Addiction Files: Recovering From Drug
Addiction, Without Abstinence
In this installment of Healthland's Q: When did you realize you had a problem and try to quit?
series on addiction, we speak with
Howard Josepher, a former heroin A: I lost count of the detoxes I was in. Back in the late '60s,
addict who has been an energetic we didn't really have drug treatment in the U.S. I did apply
and committed advocate for for the early methadone program under Drs Marie
people with addictions for more Nyswander and Vincent Dole [who developed methadone
than 40 years. He has worked with maintenance as a treatment for addiction], but I was rejected
or participated in virtually every form of addiction treatment because I was not hard core enough!
and recovery — from residential therapeutic communities
like Phoenix House to 12-step programs to an erstwhile
British program that used maintenance doses of cocaine and "Hard core" for the administrators of the methadone program
heroin as therapy. (Note: the UK has recently re-introduced at that time was someone who had 10 years of addiction and
a much more structured program of heroin maintenance, 10 arrests. I had five years of addiction and six arrests — for
which research has found to be effective). possession, burglary and credit card forgery.
Josepher is now President and CEO of Exponents, Inc., a Q: How did you wind up getting prescribed heroin and
nonprofit program he co-founded in 1988 to provide primary cocaine by a British doctor?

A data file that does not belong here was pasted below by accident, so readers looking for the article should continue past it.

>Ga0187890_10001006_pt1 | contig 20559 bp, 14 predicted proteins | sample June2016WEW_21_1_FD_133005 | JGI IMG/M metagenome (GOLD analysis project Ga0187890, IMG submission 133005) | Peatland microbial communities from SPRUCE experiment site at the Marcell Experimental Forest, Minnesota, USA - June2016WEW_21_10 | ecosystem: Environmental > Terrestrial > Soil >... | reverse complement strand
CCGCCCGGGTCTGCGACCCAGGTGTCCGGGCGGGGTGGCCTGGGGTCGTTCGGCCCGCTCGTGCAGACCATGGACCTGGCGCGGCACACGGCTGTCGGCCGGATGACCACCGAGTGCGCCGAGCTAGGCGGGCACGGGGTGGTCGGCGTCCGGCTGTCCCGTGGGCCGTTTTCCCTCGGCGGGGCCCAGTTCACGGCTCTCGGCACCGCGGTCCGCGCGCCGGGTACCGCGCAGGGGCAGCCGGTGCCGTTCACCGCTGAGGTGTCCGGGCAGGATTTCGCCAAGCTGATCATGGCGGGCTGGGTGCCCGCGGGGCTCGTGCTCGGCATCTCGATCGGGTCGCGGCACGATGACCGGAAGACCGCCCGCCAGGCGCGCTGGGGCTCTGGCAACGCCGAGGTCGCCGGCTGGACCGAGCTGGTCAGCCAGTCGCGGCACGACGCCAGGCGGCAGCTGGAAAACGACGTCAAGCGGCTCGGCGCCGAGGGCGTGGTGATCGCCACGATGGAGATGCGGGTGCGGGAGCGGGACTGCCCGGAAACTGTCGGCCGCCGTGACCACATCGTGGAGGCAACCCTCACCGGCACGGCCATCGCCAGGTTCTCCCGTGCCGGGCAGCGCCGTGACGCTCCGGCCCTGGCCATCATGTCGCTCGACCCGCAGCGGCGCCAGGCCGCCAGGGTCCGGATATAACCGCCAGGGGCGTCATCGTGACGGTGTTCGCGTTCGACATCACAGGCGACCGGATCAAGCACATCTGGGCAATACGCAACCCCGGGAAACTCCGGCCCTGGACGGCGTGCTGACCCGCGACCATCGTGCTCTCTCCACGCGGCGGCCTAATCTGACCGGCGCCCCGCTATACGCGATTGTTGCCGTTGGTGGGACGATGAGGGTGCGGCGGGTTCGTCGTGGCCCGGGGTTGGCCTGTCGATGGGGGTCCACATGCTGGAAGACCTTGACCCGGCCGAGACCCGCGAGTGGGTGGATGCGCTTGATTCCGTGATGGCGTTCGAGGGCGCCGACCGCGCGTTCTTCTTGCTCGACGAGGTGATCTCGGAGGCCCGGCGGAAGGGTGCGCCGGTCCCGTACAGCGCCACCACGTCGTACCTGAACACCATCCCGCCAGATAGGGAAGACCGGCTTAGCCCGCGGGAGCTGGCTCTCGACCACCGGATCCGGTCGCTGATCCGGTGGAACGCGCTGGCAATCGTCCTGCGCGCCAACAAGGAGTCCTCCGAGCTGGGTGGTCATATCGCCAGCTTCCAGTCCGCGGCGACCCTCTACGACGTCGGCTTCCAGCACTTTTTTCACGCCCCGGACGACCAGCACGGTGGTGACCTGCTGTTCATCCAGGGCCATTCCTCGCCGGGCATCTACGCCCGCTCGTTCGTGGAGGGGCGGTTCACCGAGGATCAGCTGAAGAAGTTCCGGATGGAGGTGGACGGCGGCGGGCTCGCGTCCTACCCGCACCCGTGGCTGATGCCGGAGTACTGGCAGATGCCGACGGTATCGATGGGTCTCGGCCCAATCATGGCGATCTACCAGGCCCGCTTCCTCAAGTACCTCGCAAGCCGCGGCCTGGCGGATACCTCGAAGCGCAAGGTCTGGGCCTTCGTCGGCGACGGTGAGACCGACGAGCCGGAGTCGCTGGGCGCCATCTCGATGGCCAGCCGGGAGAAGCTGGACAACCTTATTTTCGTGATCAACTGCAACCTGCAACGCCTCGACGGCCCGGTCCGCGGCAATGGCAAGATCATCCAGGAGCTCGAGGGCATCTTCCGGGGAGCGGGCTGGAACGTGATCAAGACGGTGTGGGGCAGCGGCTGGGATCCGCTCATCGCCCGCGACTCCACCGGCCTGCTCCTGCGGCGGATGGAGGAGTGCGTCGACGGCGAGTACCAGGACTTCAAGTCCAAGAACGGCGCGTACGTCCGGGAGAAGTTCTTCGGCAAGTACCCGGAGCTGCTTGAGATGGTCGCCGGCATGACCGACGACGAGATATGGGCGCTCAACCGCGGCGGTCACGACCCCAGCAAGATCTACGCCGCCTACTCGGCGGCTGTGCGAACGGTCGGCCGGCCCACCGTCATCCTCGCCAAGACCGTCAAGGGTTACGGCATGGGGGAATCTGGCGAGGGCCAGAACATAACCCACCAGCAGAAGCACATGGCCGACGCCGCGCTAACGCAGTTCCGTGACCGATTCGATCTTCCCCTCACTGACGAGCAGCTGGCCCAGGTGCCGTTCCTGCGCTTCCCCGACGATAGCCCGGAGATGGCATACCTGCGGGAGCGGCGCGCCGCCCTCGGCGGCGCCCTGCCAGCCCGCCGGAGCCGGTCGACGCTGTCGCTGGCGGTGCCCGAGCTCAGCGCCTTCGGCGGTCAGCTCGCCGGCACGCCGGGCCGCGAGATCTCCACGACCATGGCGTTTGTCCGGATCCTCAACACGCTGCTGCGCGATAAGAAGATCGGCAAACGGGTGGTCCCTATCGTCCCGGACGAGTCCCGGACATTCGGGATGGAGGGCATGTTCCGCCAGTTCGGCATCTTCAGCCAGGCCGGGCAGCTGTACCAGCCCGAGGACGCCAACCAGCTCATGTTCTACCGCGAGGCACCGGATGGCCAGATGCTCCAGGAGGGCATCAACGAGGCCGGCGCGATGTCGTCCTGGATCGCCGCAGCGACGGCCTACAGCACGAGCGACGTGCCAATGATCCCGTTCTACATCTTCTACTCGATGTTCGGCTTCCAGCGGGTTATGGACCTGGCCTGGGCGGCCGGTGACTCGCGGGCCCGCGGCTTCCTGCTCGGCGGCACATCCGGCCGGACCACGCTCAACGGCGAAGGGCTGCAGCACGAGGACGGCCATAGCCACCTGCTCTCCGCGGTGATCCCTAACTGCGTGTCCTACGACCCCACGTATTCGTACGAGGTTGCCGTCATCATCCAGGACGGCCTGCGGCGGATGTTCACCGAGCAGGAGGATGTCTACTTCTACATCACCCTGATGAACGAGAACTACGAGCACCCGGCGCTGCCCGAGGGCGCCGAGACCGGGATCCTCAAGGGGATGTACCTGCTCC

and mental health care and job training to people with
substance abuse problems and high risk for HIV. He does
not require abstinence for participation in the program, nor A: I went to London because I understood that they had a
does he consider abstinence a necessary part of recovery in different kind of system. Doctors could prescribe drugs like
every case. heroin legally. I [found a doctor] who said, "What do you
use, heroin and cocaine?" I answered in the affirmative even
though cocaine in those days was considered a rich man's
Although he is now abstinent from heroin, he still drinks drug and addicts like myself used heroin and only heroin.
alcohol moderately. I spoke with him about his journey and
his vision of recovery.
I thought I could turn my life around. But while other people
did stabilize, I continued to abuse the drugs and ultimately
Q: How do you define recovery? came back to U.S. That experience of having heroin legally
and not being able to manage myself any differently told me
A: It's a sustained responsible lifestyle [engaged in] by that the junkie's dream about having drugs without being a
someone who had been addicted to alcohol or drugs. criminal, for me personally, it still didn't work.
Q: How long have you been in recovery personally? Q: Why do you think it didn't work?
A: Well over 40 years. A: I asked myself that question a lot. I didn't have other
activities going on in my life whereby there could have been
some structure. [When] I was there, that's all I did. I think it
Q: How did you first get involved in drug use? was boredom. The very few friends I did have were also